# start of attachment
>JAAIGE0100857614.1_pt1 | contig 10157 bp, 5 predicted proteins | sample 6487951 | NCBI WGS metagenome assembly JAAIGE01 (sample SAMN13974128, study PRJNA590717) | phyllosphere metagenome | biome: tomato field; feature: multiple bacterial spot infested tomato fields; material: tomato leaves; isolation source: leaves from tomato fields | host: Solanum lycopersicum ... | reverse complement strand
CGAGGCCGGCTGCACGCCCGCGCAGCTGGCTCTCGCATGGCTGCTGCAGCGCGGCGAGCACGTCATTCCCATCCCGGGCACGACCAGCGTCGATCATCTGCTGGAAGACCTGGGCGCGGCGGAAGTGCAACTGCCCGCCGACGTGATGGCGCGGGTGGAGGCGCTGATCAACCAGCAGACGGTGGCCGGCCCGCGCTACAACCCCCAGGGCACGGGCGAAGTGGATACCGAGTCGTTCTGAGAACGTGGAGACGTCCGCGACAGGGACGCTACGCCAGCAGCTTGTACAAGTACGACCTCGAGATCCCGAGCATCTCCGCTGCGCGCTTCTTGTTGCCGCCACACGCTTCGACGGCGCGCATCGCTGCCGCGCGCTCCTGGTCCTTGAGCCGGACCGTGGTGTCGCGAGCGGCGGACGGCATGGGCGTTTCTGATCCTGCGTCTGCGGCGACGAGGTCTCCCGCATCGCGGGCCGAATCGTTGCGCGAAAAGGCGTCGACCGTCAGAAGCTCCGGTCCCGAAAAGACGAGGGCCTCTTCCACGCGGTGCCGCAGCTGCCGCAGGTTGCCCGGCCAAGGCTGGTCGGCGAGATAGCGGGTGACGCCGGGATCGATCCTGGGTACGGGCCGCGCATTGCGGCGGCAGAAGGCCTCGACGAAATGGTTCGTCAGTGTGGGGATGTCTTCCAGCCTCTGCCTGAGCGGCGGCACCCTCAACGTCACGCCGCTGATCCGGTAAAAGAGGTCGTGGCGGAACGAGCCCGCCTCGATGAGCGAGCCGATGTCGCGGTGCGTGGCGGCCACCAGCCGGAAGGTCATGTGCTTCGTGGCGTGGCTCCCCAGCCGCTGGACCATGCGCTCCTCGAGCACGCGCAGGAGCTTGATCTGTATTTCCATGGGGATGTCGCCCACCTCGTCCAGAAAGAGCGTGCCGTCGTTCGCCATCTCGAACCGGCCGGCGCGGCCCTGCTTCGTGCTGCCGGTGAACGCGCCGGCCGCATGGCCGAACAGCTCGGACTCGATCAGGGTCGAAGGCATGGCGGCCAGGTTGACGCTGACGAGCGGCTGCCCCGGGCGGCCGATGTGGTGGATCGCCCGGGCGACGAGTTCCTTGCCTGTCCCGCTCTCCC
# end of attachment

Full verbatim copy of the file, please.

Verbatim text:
>JAAIGE0100857614.1_pt1 | contig 10157 bp, 5 predicted proteins | sample 6487951 | NCBI WGS metagenome assembly JAAIGE01 (sample SAMN13974128, study PRJNA590717) | phyllosphere metagenome | biome: tomato field; feature: multiple bacterial spot infested tomato fields; material: tomato leaves; isolation source: leaves from tomato fields | host: Solanum lycopersicum ... | reverse complement strand
CGAGGCCGGCTGCACGCCCGCGCAGCTGGCTCTCGCATGGCTGCTGCAGCGCGGCGAGCACGTCATTCCCATCCCGGGCACGACCAGCGTCGATCATCTGCTGGAAGACCTGGGCGCGGCGGAAGTGCAACTGCCCGCCGACGTGATGGCGCGGGTGGAGGCGCTGATCAACCAGCAGACGGTGGCCGGCCCGCGCTACAACCCCCAGGGCACGGGCGAAGTGGATACCGAGTCGTTCTGAGAACGTGGAGACGTCCGCGACAGGGACGCTACGCCAGCAGCTTGTACAAGTACGACCTCGAGATCCCGAGCATCTCCGCTGCGCGCTTCTTGTTGCCGCCACACGCTTCGACGGCGCGCATCGCTGCCGCGCGCTCCTGGTCCTTGAGCCGGACCGTGGTGTCGCGAGCGGCGGACGGCATGGGCGTTTCTGATCCTGCGTCTGCGGCGACGAGGTCTCCCGCATCGCGGGCCGAATCGTTGCGCGAAAAGGCGTCGACCGTCAGAAGCTCCGGTCCCGAAAAGACGAGGGCCTCTTCCACGCGGTGCCGCAGCTGCCGCAGGTTGCCCGGCCAAGGCTGGTCGGCGAGATAGCGGGTGACGCCGGGATCGATCCTGGGTACGGGCCGCGCATTGCGGCGGCAGAAGGCCTCGACGAAATGGTTCGTCAGTGTGGGGATGTCTTCCAGCCTCTGCCTGAGCGGCGGCACCCTCAACGTCACGCCGCTGATCCGGTAAAAGAGGTCGTGGCGGAACGAGCCCGCCTCGATGAGCGAGCCGATGTCGCGGTGCGTGGCGGCCACCAGCCGGAAGGTCATGTGCTTCGTGGCGTGGCTCCCCAGCCGCTGGACCATGCGCTCCTCGAGCACGCGCAGGAGCTTGATCTGTATTTCCATGGGGATGTCGCCCACCTCGTCCAGAAAGAGCGTGCCGTCGTTCGCCATCTCGAACCGGCCGGCGCGGCCCTGCTTCGTGCTGCCGGTGAACGCGCCGGCCGCATGGCCGAACAGCTCGGACTCGATCAGGGTCGAAGGCATGGCGGCCAGGTTGACGCTGACGAGCGGCTGCCCCGGGCGGCCGATGTGGTGGATCGCCCGGGCGACGAGTTCCTTGCCTGTCCCGCTCTCCC